Quercetin is a plant pigment found in many plants and foods. It can be found in onions, St.John’s wort, red wine, and Ginkgo biloba. It is called a favonoid. Flavonoids are the molecular structure that can reduce inflammation in many conditions. Quercetin specifically contains multiple enzymes which help in the reduction of inflammation in the body. It used as a safe systemic anti-inflammatory for most inflammation based diseases [8]. In ulcerative colitis, when inflammation occurs there is an activation of cells called mast cells. This is not seen in Crohn’s however. Mast cells are further damaging to the gut. Quercetin has been studied to help in stabilizing these mast cells, so they don’t become destructive to the gastrointestinal lining [2, 9]. Querctin showed a reversal of inflammatory effects as well as healing of any lesion in the gut[10]. Quercetin supplementation has been demonstrated to have a major role in treatment of IBD. Taking high dose of Quercetin supplements before meals will help patients achieve great outcomes in managing IBD.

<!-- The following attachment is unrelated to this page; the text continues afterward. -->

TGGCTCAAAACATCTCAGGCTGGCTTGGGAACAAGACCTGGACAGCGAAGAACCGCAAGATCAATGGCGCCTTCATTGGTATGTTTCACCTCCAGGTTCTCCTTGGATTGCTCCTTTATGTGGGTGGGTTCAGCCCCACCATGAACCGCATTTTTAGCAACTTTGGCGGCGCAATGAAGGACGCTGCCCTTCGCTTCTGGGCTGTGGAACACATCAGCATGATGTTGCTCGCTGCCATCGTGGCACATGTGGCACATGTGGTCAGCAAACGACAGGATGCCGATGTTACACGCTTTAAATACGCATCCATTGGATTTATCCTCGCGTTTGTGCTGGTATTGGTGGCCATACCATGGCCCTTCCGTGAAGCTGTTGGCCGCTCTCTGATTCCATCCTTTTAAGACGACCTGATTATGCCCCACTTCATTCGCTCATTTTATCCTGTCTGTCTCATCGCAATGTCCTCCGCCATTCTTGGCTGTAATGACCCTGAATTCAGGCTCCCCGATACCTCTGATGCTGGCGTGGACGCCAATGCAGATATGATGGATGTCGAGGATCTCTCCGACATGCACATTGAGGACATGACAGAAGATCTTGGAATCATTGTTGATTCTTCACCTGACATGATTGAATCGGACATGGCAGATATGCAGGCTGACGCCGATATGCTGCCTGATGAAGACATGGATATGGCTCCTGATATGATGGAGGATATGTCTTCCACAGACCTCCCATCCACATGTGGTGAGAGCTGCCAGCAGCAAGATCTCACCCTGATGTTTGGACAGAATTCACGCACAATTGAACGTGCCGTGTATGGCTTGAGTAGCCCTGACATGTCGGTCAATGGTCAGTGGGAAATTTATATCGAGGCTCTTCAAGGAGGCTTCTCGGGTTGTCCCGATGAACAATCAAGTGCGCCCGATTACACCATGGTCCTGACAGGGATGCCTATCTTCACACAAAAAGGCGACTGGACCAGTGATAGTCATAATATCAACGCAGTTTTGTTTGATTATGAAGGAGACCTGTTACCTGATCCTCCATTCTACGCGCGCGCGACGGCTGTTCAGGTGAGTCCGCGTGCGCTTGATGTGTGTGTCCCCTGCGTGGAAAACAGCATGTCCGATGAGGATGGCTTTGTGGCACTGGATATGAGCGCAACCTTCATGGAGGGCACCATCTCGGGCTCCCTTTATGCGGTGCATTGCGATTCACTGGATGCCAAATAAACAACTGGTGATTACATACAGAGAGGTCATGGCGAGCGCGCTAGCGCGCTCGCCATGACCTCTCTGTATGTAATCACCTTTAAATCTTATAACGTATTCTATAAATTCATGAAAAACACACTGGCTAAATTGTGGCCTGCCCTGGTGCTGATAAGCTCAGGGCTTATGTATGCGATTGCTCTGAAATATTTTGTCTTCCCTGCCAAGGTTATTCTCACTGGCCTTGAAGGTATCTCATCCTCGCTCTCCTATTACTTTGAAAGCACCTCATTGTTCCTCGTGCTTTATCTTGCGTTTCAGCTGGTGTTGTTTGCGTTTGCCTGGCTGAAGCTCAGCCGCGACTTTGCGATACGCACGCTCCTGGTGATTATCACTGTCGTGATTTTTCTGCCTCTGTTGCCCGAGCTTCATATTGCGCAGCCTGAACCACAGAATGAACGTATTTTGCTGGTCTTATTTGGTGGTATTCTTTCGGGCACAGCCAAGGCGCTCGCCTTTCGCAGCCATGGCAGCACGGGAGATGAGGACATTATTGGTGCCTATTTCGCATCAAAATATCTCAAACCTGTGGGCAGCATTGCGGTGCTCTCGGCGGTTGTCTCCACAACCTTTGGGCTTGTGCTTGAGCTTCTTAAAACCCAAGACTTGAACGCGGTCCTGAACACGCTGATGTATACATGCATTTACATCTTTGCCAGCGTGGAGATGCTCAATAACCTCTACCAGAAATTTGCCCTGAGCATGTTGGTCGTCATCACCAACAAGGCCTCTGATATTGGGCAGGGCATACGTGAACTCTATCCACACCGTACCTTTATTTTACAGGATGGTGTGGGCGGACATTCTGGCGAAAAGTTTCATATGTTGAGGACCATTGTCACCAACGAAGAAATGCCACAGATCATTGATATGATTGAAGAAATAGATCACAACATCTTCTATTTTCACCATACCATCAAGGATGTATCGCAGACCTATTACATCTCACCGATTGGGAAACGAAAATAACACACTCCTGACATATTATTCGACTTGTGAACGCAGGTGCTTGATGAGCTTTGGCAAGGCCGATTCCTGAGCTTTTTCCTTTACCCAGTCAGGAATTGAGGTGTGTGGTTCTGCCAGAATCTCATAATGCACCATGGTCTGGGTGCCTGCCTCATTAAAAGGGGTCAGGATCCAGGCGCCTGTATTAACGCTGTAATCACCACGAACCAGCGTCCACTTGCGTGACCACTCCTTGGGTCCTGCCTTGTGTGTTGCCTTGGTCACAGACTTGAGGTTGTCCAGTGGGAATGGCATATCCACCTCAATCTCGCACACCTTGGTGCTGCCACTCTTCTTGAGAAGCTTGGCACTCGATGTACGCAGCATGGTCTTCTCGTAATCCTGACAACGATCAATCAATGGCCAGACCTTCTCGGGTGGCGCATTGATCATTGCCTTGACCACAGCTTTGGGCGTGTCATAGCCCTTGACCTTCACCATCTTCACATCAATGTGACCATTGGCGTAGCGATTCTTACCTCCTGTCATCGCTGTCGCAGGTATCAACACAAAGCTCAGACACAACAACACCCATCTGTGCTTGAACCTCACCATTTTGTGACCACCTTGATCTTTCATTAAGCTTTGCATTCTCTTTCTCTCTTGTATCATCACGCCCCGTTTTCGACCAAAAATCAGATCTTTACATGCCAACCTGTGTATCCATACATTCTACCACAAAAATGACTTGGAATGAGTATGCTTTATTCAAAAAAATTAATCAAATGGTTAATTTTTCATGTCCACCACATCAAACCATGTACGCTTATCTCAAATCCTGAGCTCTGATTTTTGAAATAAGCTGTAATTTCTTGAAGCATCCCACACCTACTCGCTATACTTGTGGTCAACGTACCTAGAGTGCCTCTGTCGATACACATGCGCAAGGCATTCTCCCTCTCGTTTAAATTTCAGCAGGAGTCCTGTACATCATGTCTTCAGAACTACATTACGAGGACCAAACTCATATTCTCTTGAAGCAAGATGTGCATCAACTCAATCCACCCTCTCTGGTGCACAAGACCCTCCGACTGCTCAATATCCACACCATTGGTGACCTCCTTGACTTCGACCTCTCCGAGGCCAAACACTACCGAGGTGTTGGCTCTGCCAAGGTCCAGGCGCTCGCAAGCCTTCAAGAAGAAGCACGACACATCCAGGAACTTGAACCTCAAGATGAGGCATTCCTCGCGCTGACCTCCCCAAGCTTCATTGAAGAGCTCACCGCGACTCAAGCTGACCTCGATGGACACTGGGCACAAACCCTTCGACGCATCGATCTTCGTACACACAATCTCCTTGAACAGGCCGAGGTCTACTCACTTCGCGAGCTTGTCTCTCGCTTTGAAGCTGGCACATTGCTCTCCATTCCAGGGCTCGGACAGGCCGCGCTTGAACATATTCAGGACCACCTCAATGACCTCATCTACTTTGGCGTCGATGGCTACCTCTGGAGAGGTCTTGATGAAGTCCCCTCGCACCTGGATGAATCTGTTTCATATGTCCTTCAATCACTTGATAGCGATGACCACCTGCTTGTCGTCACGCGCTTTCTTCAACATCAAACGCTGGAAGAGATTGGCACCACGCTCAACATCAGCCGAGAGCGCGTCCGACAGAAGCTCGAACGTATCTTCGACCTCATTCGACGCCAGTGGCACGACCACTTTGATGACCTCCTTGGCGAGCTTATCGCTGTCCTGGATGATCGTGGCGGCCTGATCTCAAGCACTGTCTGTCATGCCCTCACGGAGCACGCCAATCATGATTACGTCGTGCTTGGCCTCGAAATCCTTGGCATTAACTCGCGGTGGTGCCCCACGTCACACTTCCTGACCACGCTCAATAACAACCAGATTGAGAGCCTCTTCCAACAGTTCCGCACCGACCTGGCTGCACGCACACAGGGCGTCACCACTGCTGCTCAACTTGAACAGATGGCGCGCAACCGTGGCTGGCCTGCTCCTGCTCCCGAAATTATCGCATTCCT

Diet Diet